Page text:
Last week I stumbled across a new app, Steller, which offers an easy way to create visual stories with your existing photos and videos. Not only is the UX incredibly intuitive, but also the preloaded templates are beautifully designed, which ensures that your finished story looks like a work of art. This got me thinking about storytelling, and if or how all the creative tools we have at our disposal are changing the way we create, tell, interpret and engage with stories.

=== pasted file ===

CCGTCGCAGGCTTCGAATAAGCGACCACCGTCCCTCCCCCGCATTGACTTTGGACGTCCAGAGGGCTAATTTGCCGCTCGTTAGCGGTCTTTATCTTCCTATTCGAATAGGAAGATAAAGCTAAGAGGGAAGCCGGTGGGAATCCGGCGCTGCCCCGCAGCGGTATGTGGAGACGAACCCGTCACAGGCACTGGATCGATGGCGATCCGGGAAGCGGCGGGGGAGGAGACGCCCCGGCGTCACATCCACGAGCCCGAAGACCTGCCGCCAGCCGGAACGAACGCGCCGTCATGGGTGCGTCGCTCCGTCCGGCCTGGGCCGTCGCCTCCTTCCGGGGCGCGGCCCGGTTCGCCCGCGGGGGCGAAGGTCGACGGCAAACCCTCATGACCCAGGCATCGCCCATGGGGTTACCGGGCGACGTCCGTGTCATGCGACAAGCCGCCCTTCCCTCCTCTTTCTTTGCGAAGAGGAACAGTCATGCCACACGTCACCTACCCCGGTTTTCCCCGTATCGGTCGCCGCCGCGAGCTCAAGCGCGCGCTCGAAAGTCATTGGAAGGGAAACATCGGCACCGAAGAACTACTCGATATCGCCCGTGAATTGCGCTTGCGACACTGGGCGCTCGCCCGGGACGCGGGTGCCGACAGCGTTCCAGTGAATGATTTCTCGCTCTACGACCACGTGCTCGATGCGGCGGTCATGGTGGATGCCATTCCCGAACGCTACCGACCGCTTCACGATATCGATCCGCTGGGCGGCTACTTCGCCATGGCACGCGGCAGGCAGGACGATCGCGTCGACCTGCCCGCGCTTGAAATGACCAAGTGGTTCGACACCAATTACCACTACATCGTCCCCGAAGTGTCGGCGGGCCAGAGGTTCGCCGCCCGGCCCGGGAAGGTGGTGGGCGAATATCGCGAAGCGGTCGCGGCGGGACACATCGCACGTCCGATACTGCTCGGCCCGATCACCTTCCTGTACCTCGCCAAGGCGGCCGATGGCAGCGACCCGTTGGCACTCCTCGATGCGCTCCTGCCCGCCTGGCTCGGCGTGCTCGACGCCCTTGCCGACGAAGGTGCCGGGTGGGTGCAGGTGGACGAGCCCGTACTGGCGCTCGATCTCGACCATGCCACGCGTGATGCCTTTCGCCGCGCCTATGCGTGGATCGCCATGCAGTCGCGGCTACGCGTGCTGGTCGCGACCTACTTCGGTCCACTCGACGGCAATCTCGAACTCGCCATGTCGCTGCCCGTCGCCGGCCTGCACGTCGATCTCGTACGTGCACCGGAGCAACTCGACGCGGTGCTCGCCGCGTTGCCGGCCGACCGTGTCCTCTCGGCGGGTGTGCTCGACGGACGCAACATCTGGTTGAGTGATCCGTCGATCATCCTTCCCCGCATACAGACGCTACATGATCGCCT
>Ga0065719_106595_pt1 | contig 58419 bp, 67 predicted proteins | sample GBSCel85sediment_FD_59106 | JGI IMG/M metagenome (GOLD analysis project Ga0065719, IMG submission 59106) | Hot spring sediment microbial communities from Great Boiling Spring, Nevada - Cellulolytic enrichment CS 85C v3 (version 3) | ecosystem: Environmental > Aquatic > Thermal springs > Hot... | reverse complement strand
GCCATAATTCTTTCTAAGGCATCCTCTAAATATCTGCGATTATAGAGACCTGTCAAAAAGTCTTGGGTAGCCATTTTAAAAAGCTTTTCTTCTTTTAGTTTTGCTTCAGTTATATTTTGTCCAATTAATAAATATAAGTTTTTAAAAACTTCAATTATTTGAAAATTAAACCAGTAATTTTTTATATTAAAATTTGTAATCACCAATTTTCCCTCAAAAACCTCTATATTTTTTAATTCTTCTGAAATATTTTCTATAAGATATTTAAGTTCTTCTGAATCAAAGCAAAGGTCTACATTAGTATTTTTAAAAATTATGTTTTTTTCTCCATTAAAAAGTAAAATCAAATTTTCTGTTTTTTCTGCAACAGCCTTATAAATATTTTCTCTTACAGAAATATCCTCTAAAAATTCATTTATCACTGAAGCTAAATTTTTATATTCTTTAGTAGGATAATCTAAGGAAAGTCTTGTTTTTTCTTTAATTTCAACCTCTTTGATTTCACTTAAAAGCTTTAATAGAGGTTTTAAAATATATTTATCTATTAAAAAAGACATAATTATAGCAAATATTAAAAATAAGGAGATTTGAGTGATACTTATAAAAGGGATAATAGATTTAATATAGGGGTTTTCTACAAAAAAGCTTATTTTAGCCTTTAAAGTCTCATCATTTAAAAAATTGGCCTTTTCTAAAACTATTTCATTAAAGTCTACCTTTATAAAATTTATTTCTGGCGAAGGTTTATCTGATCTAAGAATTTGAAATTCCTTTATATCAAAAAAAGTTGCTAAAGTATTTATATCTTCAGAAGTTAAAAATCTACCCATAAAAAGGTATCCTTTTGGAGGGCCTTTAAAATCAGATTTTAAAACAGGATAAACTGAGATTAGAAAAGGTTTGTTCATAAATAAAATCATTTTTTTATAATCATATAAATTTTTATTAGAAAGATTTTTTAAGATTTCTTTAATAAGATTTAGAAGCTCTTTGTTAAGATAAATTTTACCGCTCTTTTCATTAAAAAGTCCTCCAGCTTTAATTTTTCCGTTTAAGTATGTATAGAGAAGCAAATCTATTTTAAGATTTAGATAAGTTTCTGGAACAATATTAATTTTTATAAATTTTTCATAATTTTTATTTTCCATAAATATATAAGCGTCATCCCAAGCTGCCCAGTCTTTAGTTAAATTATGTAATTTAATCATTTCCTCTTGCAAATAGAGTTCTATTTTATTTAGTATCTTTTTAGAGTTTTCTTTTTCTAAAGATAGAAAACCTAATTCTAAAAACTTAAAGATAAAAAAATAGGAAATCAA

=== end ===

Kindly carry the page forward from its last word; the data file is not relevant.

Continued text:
In the past, stories were narratives passed down verbally person-to-person, generation-to-generation. They were a form of memorializing events, passing time and ultimately reinforcing the collective values of a culture by instilling a common narrative. Now with the advent and accessibility of content creation tools and social platforms, like Instagram and Vine, and even Snapchat, storytelling and storysharing has become more inclusive and accessible than ever. More interestingly, these new mediums have developed their own verbal and visual languages – the most popular being of course, the hashtag. These different modes of expression, whether it’s creating poetry in 140 character (Twitterature) or capturing a mood through a specific filter or editing a moment into a six second looping clip, are encouraging people to be more creative and playful with the way they communicate their stories.